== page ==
Christine Fletcher is back to provide more of her knowledgeable estate planning advice. Her help is always welcome but especially this week as I’m on vacation :)
Last week Nancy posted about the importance of updating your estate plan after you divorce. Unfortunately, I have seen the effects of what not doing this can have on a family. Many clients are so drained, both emotionally and financially, from a divorce that they find it difficult to deal with anything else. Or perhaps, having an ex-spouse named in a will as an executor or as a beneficiary is the last connection to that person that you are having trouble severing. But it is important to understand the effects that not updating your estate plan will have.
If you have a will or trust that predates your divorce and names your now ex-spouse as a fiduciary or a beneficiary, some states will treat that spouse as if they predeceased you or refused to accept the asset. The same may apply to ex-spouses named as a beneficiary of a life insurance policy or a retirement plan. However, not all states take this approach. You need to check with your attorney as to your state’s laws. And even if your state takes this approach, having to rely on it may end up costing your loved ones added time and money.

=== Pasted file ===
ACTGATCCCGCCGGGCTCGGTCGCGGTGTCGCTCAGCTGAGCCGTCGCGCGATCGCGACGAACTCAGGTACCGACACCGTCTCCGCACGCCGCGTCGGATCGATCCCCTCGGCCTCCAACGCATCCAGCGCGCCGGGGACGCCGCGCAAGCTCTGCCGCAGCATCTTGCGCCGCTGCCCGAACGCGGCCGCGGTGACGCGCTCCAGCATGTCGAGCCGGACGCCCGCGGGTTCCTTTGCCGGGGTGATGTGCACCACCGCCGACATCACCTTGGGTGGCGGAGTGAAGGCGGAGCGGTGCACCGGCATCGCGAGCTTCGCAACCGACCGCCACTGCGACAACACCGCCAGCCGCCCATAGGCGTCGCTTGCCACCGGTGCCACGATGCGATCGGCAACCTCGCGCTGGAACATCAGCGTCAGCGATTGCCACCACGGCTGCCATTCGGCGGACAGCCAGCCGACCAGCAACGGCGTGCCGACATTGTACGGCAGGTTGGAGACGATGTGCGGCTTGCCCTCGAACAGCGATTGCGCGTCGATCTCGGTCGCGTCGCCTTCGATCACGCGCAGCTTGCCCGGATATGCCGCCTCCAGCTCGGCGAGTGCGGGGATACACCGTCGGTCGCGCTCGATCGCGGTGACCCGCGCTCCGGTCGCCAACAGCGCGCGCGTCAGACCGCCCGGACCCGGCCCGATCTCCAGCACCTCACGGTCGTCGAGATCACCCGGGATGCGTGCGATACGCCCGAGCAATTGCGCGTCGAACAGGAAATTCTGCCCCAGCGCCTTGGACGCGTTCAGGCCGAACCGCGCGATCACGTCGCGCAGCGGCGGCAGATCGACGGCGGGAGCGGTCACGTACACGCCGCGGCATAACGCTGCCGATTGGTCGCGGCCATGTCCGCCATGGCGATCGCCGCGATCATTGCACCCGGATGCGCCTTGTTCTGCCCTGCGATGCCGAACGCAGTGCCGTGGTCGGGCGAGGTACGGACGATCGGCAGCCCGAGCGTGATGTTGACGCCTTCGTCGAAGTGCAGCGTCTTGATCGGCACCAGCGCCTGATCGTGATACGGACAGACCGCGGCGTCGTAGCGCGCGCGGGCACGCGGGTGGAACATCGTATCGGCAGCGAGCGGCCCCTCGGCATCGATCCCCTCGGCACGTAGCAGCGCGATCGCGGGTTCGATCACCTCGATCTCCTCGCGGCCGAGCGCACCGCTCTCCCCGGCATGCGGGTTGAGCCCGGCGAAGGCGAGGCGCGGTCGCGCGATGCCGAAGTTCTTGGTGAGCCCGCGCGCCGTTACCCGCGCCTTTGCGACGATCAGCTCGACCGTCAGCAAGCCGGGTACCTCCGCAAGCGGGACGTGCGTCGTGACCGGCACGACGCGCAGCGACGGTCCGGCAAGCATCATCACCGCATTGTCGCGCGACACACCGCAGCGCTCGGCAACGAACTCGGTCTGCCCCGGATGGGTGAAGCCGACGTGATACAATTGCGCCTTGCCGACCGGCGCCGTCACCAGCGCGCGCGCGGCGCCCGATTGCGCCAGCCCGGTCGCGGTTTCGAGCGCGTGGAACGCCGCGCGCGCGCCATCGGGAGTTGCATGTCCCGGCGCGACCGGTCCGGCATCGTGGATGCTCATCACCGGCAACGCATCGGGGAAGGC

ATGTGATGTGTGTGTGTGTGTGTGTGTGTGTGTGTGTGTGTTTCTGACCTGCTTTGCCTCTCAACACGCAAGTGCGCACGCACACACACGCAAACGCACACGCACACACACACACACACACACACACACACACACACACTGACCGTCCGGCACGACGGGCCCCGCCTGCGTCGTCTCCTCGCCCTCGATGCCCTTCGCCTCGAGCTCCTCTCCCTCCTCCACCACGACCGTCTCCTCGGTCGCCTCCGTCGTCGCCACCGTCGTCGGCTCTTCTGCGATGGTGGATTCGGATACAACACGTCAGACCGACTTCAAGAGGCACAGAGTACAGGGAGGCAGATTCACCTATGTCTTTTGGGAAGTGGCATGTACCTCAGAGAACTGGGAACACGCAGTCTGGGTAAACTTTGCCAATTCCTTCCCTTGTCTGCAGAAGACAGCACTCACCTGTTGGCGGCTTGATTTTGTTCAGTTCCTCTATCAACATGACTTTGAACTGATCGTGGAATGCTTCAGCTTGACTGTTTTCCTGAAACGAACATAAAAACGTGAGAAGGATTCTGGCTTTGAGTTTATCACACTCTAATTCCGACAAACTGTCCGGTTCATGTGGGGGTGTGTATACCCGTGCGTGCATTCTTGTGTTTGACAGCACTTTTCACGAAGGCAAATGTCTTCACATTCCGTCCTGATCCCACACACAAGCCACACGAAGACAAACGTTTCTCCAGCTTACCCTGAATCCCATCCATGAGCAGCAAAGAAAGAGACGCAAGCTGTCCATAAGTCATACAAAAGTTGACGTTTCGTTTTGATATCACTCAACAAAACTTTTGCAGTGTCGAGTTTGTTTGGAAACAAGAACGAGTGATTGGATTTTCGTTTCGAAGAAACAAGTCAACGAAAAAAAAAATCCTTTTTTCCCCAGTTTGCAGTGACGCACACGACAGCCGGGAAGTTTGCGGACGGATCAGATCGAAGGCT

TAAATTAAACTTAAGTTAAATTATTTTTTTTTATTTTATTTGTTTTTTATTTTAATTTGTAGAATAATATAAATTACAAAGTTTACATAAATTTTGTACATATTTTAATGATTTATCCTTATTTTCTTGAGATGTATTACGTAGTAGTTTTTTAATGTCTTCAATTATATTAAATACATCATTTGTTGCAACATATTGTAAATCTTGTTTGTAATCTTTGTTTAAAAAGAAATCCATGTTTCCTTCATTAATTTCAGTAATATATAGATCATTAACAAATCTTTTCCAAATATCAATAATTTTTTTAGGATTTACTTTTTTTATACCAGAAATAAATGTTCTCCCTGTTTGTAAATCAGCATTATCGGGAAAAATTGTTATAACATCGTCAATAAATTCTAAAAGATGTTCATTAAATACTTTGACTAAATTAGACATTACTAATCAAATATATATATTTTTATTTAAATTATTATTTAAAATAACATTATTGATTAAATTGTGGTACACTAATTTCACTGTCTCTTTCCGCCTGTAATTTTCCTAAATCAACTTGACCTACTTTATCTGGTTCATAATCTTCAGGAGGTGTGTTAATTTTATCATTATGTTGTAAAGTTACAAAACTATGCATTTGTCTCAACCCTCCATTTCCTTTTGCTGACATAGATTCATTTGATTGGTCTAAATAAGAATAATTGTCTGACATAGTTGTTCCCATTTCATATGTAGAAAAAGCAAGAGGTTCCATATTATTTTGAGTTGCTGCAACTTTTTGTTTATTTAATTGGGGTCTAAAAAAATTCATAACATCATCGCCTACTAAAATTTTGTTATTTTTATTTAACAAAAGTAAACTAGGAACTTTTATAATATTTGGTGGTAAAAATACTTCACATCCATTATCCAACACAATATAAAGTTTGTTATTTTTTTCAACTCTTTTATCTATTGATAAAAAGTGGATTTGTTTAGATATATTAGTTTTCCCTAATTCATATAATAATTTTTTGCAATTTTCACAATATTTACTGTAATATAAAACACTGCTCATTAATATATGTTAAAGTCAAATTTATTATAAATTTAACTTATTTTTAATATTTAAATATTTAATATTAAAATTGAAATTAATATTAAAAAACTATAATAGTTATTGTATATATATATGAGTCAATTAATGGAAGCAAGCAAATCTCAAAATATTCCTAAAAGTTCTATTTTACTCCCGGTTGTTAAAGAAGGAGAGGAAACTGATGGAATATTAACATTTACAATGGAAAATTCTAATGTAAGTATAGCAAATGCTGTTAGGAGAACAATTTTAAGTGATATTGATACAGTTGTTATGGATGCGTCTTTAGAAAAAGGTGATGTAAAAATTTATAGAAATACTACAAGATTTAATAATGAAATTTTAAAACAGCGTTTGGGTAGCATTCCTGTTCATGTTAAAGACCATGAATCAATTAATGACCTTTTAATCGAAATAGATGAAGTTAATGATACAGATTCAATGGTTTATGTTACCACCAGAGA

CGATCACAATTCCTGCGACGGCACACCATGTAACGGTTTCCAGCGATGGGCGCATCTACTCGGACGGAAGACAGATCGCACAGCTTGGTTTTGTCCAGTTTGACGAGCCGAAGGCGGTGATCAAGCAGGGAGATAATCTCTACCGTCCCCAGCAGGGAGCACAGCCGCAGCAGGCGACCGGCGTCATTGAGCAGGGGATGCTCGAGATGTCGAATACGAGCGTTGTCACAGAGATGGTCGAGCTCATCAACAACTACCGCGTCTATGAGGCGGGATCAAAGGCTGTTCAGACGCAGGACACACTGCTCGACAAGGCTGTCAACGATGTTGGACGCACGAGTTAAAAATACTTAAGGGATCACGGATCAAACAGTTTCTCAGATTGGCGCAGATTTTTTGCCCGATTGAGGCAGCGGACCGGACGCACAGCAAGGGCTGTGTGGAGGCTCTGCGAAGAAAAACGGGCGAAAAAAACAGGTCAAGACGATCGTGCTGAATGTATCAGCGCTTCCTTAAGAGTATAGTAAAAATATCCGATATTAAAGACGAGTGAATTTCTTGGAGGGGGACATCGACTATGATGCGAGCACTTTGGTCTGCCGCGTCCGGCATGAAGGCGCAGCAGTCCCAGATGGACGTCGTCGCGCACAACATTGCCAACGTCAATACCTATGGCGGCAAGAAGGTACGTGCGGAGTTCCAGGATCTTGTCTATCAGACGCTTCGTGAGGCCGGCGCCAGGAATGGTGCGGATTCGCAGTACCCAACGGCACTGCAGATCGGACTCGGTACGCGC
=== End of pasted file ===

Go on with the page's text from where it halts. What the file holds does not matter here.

Massachusetts recently updated its probate laws on this topic, and we are still dealing with the implementation of that law. When laws change it often takes years for insurance companies, financial institutions and lawyers to agree on the effects of that law. All that time costs your family money and added stress, and may not result in the outcome you intended. Your ex-spouse may fight for the asset, or even if the ex-spouse agrees to refuse to accept the asset, doing so may have unintended estate or income tax implications.
Ideally, you need to sit down with your attorney and your financial advisor to discuss your financial situation, insurance needs, estate plan and the obligations you have to your former spouse and children under your divorce agreement. It is important not to plan in a vacuum. All your advisors should know what is going on to ensure proper planning. If you cannot meet physically, connect by email. Get your team in place and update your will, trust and beneficiary designations. You will have peace of mind knowing that if something unexpected happens to you, there is a proper plan in place to provide for your loved ones.